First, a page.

How to keep your dog calm and reduce anxiety during a storm.
8 Tips to Keep your Pup Calm and Comfortable!
Don't be caught dealing with a stressed out dog last minute. Preparing your pup ahead of time for 'the boomies in the sky' can make a world of difference
Tags, Chips and ID's Does your pup normally go 'nudie' when on a walk? Not during a storm. All pups and kitties should have their ID tags on both indoors and of course, outside. ID tags should be on a collar that you do not clip your lead to. This way, should they break away from you, their identification remains on them.
Exercise! If you have enough notice, get your peanut nice and tired out with extra exercise and play. A tired out pup will be more calm. If it's a rainy day with intermittent thunder, maybe a wicked game of indoor fetch or some zoomies between the booms!
Feeding and Water Be sure that fresh water and food are available. Might sound obvious but with the pressure lowering before a big storm, some pups might choose not to eat. If your pup is not a 'grazing' eater, a stormy day might be a day where you leave food down for them.
Prepare a Playlist - is your dog unfazed when you jack up the base on a normal day? If so, get a play list ready for your pup. If funk and metal are not up your dogs alley, perhaps a loud movie on a loop. Again, only if your dog is okay with this type of noise. If your pup runs and hides when you go on an Avengers binge, this won't work for them. There are plenty of 'calming music for dogs' playlists out there. They aren't as good at covering up the noise but might bring a bit of soothing to them.
Get their 'Thunder Fort' ready - Find a nice spot in your home to create a comfy den. This should be a place free of visual stimulation. Bathrooms work great or large closets. Get fido's fort decked out and ready with their bed or a nice comfy blanket, their favorite toy or snuggle object and a bowl of water. Leave the door or the area accessible to them throughout the day. Use treats to condition them positively to the space. If you'r pup needs to be put on lock down in a crate, for their own safety, place a blanket over the top of the crate and include comfort items in there as well.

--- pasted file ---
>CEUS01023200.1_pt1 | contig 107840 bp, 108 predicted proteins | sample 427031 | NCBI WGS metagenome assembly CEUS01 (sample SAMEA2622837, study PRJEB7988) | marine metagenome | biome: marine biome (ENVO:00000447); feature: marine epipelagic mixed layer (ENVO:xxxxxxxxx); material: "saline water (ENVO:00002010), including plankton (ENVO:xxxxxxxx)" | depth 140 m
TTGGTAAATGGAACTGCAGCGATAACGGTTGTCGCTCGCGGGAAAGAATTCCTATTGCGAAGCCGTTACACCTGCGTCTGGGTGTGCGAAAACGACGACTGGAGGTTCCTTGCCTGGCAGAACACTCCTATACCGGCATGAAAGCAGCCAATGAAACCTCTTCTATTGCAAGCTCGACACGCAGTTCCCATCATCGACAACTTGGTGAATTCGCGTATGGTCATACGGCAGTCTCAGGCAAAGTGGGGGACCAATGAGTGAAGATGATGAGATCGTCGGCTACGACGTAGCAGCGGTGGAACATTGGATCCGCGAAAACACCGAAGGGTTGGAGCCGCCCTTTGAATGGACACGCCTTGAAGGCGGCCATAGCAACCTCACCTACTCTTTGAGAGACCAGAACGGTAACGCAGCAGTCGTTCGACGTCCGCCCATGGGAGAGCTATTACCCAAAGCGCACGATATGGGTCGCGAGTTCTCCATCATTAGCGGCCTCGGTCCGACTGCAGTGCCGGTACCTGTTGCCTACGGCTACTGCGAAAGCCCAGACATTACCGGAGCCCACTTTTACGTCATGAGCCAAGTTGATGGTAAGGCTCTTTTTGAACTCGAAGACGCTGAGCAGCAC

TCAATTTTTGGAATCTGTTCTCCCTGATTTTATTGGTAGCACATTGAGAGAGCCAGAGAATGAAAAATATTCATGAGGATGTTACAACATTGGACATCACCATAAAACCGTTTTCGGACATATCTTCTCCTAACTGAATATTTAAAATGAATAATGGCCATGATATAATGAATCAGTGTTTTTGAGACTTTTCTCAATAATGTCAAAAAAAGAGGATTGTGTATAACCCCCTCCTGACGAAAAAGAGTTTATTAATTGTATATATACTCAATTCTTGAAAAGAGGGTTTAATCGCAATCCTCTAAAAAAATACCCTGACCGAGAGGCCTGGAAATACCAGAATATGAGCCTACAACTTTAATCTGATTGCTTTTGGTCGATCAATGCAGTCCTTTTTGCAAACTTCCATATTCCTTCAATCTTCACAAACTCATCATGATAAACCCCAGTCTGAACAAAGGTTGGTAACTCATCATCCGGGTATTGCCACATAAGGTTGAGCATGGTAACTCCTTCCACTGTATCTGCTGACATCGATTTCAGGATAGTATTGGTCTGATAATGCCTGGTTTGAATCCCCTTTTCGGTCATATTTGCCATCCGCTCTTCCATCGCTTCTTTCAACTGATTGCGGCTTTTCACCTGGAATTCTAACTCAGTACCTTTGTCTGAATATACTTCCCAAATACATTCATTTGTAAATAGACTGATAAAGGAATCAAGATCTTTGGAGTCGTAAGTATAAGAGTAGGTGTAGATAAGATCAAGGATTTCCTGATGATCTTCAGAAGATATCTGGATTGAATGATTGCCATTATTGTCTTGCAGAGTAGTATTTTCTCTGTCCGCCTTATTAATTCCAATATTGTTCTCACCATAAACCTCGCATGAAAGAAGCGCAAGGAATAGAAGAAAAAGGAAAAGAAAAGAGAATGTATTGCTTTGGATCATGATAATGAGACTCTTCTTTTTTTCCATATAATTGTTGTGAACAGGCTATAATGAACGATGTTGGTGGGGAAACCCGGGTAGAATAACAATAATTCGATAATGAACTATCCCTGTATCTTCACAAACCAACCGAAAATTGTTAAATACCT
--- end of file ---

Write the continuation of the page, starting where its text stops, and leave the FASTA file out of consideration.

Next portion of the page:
Dog Anxiety Vest/Wrap- Compression wraps work great for some pets and not at all for others. These vests work by applying gentle pressure around your pets torso which should bring them some relief. If you haven't tried this before, it's a fantastic option and it's drug free. Our favorite is the Thundershirt.
Be calm As you're setting up their little den and when you're preparing to leave, act as if nothing special is going on. It's not the time to give extra hugs and linger at the door telling them they'll be ok. Maintaining a calm energy and showing that you're not concerned will go a long way. Remember, your dog is like an antenna, they'll pick up whatever you're putting out there!
Leave your pup at home - A thundery day is a day for quick potty breaks. Let them stay at home in their safe space, draw the shades, close the curtains and let them just veg out if possible!
Bonus Doggie Zen Tips to Discuss with your Vet
IMPORTANT: You must talk to your vet BEFORE administering anything or sedating your pet!
CBD has shown tremendous success in treating anxiety in pups. Again, we recommend a quick chat with your vet who might be a good source of a high quality product and will certainly be able to help you calculate an approximately does. Be sure you have a high quality, organic CBD. Our own our Chief Barketing Officer, Murphy, uses hemp oil from https://petreleaf.com/ with fantastic success the last two years. Side note, Murphy uses it for thunderstorms as well! There are other great brands out there, but do your research and talk to your vet.
Benadryl makes pups as sleepy as it makes us. Some schools of thought are, if you're sleepy, you're not stressed!Your vet or your pharmacist can help you with calculations if you are unsure of your math. Be sure you give pure Benadryl, not mixed with caffeine or any other additives. Again, always discuss with your vet before administering.